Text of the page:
Open RAN proponent Mavenir raised another $95 million, but this time via public debt. At the same time, the company signaled that it may reshuffle its workforce in the pursuit of financial optimization.
The news is noteworthy considering a top Mavenir rival, Parallel Wireless, recently engaged in a significant round of layoffs. More broadly, Mavenir faces a looming recession alongside ongoing questions over the momentum around the open RAN opportunity.
"As you know, markets are not what they were last year. We are [a] private-equity owned company, but our debt is through public lenders," Mavenir CEO Pardeep Kohli wrote in response to questions from Light Reading about the company's new $95 million term loan and rumors of layoffs. According to a new Mobile World Live report citing unnamed sources, Mavenir made significant cuts to its marketing team last week.
"We grew from 3,200 [employees] in March, 2020, to 6,000 in May, 2022," Kohli wrote. "Like any other company, we are looking at ways to optimize as we go further. Our headcount at the end of the year  will be [the] same, but we may let go some people and hire people with different skills."
Some analysts aren't surprised.
"With open RAN peer Parallel Wireless having announced recent layoffs and even the Internet giants Google and Microsoft being more careful about headcount it is not a big surprise to see Mavenir also having to tighten their belts," wrote analyst James Crawshaw with research and consulting firm Omdia. (Both Omdia and Light Reading are owned by Informa.) "They have significantly increased R&D spending over the last couple of years to support their very broad portfolio. They might need to focus their bets a little as they ride out the challenging macroeconomic backdrop," he said.
'Very low profitability'
In its review of Mavenir's new funding, credit rating firm Moody's noted that the company's private equity investors – including Koch Strategic Platforms, Siris Capital Group and others – have traditionally funded Mavenir. The vendor backed away from an initial public offering (IPO) in the early days of the COVID-19 pandemic.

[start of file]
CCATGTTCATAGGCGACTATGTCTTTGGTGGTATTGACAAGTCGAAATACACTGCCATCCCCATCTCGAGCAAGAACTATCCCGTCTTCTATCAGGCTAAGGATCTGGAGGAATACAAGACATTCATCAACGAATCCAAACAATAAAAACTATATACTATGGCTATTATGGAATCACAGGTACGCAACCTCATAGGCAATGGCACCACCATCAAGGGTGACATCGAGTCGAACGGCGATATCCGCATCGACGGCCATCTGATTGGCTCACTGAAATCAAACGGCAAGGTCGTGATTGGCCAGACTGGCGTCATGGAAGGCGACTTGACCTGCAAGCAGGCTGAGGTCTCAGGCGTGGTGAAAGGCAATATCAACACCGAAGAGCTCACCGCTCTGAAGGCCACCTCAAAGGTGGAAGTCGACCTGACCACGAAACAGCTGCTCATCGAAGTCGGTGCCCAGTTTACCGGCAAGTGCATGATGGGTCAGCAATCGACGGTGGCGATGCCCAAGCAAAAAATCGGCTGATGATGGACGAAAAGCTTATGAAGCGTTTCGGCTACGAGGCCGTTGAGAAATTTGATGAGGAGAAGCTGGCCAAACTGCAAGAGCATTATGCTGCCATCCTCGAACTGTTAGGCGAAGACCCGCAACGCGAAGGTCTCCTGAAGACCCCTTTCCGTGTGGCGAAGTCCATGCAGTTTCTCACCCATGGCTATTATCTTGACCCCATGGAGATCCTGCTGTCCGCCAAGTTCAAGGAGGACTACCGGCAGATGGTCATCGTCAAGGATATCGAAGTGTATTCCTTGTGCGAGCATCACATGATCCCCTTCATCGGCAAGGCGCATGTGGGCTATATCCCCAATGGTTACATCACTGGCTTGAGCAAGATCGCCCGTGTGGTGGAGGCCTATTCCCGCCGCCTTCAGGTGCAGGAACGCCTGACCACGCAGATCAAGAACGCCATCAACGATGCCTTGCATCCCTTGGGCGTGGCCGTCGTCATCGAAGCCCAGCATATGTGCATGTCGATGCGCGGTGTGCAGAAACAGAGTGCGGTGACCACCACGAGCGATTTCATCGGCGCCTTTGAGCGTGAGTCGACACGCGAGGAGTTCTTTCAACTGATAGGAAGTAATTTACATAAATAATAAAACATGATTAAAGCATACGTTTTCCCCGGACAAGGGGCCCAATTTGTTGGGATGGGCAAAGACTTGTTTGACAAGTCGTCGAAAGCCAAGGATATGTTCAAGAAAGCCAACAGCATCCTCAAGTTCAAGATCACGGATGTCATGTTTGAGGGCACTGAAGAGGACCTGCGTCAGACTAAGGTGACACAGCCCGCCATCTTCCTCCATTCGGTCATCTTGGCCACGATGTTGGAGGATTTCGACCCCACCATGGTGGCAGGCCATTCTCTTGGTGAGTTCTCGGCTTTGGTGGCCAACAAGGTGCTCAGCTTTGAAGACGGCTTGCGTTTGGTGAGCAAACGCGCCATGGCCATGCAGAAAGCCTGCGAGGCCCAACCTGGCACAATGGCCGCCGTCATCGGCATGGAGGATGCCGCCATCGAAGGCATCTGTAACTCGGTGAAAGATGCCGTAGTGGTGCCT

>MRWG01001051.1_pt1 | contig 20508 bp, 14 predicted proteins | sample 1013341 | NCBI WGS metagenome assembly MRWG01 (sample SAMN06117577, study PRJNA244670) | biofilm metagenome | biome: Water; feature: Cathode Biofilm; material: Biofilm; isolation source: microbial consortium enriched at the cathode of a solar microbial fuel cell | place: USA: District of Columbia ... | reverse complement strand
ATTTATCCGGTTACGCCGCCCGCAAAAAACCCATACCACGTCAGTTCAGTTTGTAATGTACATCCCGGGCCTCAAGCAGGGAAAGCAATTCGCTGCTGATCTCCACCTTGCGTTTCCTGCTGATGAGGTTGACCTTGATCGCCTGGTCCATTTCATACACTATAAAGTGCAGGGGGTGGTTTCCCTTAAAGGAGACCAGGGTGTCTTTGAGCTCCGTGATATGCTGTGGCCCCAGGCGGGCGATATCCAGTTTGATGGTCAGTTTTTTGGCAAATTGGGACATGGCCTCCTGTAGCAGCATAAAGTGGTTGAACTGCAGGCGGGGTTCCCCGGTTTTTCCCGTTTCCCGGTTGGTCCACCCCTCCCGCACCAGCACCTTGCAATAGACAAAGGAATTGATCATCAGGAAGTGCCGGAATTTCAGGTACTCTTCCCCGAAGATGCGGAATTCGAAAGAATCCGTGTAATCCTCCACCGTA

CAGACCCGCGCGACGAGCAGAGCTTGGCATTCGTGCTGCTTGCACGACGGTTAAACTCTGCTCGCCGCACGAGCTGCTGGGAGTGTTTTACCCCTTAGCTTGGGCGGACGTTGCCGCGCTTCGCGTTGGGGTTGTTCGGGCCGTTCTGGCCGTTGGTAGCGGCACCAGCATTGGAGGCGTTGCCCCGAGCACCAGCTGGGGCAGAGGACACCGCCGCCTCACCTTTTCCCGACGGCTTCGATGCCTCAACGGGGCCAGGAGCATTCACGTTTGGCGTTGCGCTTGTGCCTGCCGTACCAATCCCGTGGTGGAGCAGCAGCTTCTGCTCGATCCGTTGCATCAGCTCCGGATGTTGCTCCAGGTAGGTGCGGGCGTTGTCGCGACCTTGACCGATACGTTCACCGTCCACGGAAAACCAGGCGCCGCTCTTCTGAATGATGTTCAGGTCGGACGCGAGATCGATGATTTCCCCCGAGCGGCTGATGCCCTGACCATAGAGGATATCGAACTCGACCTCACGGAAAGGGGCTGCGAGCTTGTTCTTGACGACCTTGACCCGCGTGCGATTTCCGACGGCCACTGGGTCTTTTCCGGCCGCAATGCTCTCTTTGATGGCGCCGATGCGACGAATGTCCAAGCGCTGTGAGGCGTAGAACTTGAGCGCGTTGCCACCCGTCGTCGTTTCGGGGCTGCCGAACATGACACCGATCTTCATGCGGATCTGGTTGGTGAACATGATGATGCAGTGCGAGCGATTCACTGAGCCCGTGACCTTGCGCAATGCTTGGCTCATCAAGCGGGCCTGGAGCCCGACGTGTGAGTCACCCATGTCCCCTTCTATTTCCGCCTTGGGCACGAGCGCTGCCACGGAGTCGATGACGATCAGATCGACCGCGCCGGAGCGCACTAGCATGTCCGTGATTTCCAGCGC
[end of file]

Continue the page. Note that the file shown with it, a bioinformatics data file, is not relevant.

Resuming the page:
"This shift in the financing mix, with a material issuance of debt, is [a] significant break" from the company's existing financial strategy, Moody's explained. Partly as a result, the credit rating firm downgraded its opinion of Mavenir's financial position.
"Like any company, when we need money, we look for the cheapest way of getting that money at that time. Last month, we concluded that raising money through debt was better than raising money through selling equity," Kohli explained of the transaction. "Raising money through equity would have been more dilutive. We are well funded now and will continue to grow as planned. We are doing optimizations like all other companies do. We would have done this even if we were not raising money."
In its assessment of Mavenir, Moody's said the company's revenue growth is strong, that it enjoys support from a range of big customers, and that its business is spread all over the world.
"The company's strong niche position in leading technology software and services, and strong engineering talent and patent portfolio also support the credit profile," the firm wrote, adding that it expects Mavenir to maintain "adequate liquidity" over the next 12 months.
But Moody's also warned Mavenir is "pursuing a very aggressive growth strategy that requires substantial research and development spending. This strategy is producing very low profitability, negative free cash flows and high leverage (all measures based on Moody's, as adjusted). This dynamic requires the [company's financial] sponsors to constantly pre-fund the business with capital to maintain adequate levels of liquidity and necessitates some level of dependence on other investors in the debt and equity markets."
Added Moody's: "The company is also relatively small in scale, with revenues below $700 million, has high customer concentration (above 20%), limited segmental diversity, and has a small share of a large market with many, and much larger competitors."
Tackling the market
The development comes at a critical time for Mavenir, which recently began building its own open RAN hardware to couple with its software offerings. For example, a key Mavenir open RAN customer, Dish Network, has suffered troubles and delays in its efforts to launch voice and data services on its nascent 5G network in the US.
But Mavenir has also touted progress recently, including deals with the likes of Quickline Communications in the UK and the Rural Independent Network Alliance (RINA Wireless) in the US. Mavenir is also among the companies that will likely bid for $1.5 billion in open RAN funding via the US government's new CHIPS and Science Act.
Indeed, Mavenir is now one of the world's five largest providers of mobile core network technology, according to research and consulting firm Dell'Oro Group.
But Mavenir continues to compete against market behemoths like Ericsson, Nokia and Samsung. Broadly, the company has argued that those big vendors maintain a tacit lock on the telecom equipment market in part due to the integrated nature of their products. Open RAN, according to Mavenir and other proponents of the technology, would help break up that integration with interoperable interfaces, thus allowing new vendors (like Mavenir) to more fully enter the market. However, open RAN remains mostly a talking point among big network operators both in the US and globally.
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